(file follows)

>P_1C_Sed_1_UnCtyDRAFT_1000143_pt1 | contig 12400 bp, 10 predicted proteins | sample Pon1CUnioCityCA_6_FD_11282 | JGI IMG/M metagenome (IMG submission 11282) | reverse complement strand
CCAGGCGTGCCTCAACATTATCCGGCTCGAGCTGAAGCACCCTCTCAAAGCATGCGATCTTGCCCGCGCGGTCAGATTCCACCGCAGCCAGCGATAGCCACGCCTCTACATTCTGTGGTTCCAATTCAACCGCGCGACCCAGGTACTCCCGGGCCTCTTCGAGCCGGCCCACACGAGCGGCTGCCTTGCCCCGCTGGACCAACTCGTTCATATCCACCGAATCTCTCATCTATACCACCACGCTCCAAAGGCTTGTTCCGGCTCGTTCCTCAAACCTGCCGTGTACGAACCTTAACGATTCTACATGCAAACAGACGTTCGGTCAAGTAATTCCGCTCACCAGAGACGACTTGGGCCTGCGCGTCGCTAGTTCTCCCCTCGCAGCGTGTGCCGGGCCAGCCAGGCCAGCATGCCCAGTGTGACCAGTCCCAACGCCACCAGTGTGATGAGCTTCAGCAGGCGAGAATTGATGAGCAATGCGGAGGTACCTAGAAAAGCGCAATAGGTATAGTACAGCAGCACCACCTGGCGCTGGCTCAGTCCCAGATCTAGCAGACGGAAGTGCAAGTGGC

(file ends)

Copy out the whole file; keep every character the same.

>P_1C_Sed_1_UnCtyDRAFT_1000143_pt1 | contig 12400 bp, 10 predicted proteins | sample Pon1CUnioCityCA_6_FD_11282 | JGI IMG/M metagenome (IMG submission 11282) | reverse complement strand
CCAGGCGTGCCTCAACATTATCCGGCTCGAGCTGAAGCACCCTCTCAAAGCATGCGATCTTGCCCGCGCGGTCAGATTCCACCGCAGCCAGCGATAGCCACGCCTCTACATTCTGTGGTTCCAATTCAACCGCGCGACCCAGGTACTCCCGGGCCTCTTCGAGCCGGCCCACACGAGCGGCTGCCTTGCCCCGCTGGACCAACTCGTTCATATCCACCGAATCTCTCATCTATACCACCACGCTCCAAAGGCTTGTTCCGGCTCGTTCCTCAAACCTGCCGTGTACGAACCTTAACGATTCTACATGCAAACAGACGTTCGGTCAAGTAATTCCGCTCACCAGAGACGACTTGGGCCTGCGCGTCGCTAGTTCTCCCCTCGCAGCGTGTGCCGGGCCAGCCAGGCCAGCATGCCCAGTGTGACCAGTCCCAACGCCACCAGTGTGATGAGCTTCAGCAGGCGAGAATTGATGAGCAATGCGGAGGTACCTAGAAAAGCGCAATAGGTATAGTACAGCAGCACCACCTGGCGCTGGCTCAGTCCCAGATCTAGCAGACGGAAGTGCAAGTGGC